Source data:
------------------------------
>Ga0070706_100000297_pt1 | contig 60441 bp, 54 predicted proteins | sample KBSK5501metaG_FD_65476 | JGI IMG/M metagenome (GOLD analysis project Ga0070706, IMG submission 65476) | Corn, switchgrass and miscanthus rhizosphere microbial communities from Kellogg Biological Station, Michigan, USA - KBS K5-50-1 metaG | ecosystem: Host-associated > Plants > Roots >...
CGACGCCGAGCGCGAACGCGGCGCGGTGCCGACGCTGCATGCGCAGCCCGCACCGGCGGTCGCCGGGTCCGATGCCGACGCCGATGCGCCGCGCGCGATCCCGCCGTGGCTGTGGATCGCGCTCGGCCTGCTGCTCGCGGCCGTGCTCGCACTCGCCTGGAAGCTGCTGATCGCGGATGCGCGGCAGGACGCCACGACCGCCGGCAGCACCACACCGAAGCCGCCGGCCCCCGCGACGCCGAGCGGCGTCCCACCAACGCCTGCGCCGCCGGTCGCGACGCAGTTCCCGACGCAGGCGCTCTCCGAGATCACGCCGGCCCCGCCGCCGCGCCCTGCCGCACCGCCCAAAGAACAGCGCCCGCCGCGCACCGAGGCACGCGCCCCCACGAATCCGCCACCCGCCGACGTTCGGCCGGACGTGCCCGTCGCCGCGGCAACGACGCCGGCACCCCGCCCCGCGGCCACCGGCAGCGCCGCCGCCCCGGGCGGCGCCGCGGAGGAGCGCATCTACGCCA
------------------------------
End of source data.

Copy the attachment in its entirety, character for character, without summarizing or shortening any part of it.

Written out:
>Ga0070706_100000297_pt1 | contig 60441 bp, 54 predicted proteins | sample KBSK5501metaG_FD_65476 | JGI IMG/M metagenome (GOLD analysis project Ga0070706, IMG submission 65476) | Corn, switchgrass and miscanthus rhizosphere microbial communities from Kellogg Biological Station, Michigan, USA - KBS K5-50-1 metaG | ecosystem: Host-associated > Plants > Roots >...
CGACGCCGAGCGCGAACGCGGCGCGGTGCCGACGCTGCATGCGCAGCCCGCACCGGCGGTCGCCGGGTCCGATGCCGACGCCGATGCGCCGCGCGCGATCCCGCCGTGGCTGTGGATCGCGCTCGGCCTGCTGCTCGCGGCCGTGCTCGCACTCGCCTGGAAGCTGCTGATCGCGGATGCGCGGCAGGACGCCACGACCGCCGGCAGCACCACACCGAAGCCGCCGGCCCCCGCGACGCCGAGCGGCGTCCCACCAACGCCTGCGCCGCCGGTCGCGACGCAGTTCCCGACGCAGGCGCTCTCCGAGATCACGCCGGCCCCGCCGCCGCGCCCTGCCGCACCGCCCAAAGAACAGCGCCCGCCGCGCACCGAGGCACGCGCCCCCACGAATCCGCCACCCGCCGACGTTCGGCCGGACGTGCCCGTCGCCGCGGCAACGACGCCGGCACCCCGCCCCGCGGCCACCGGCAGCGCCGCCGCCCCGGGCGGCGCCGCGGAGGAGCGCATCTACGCCA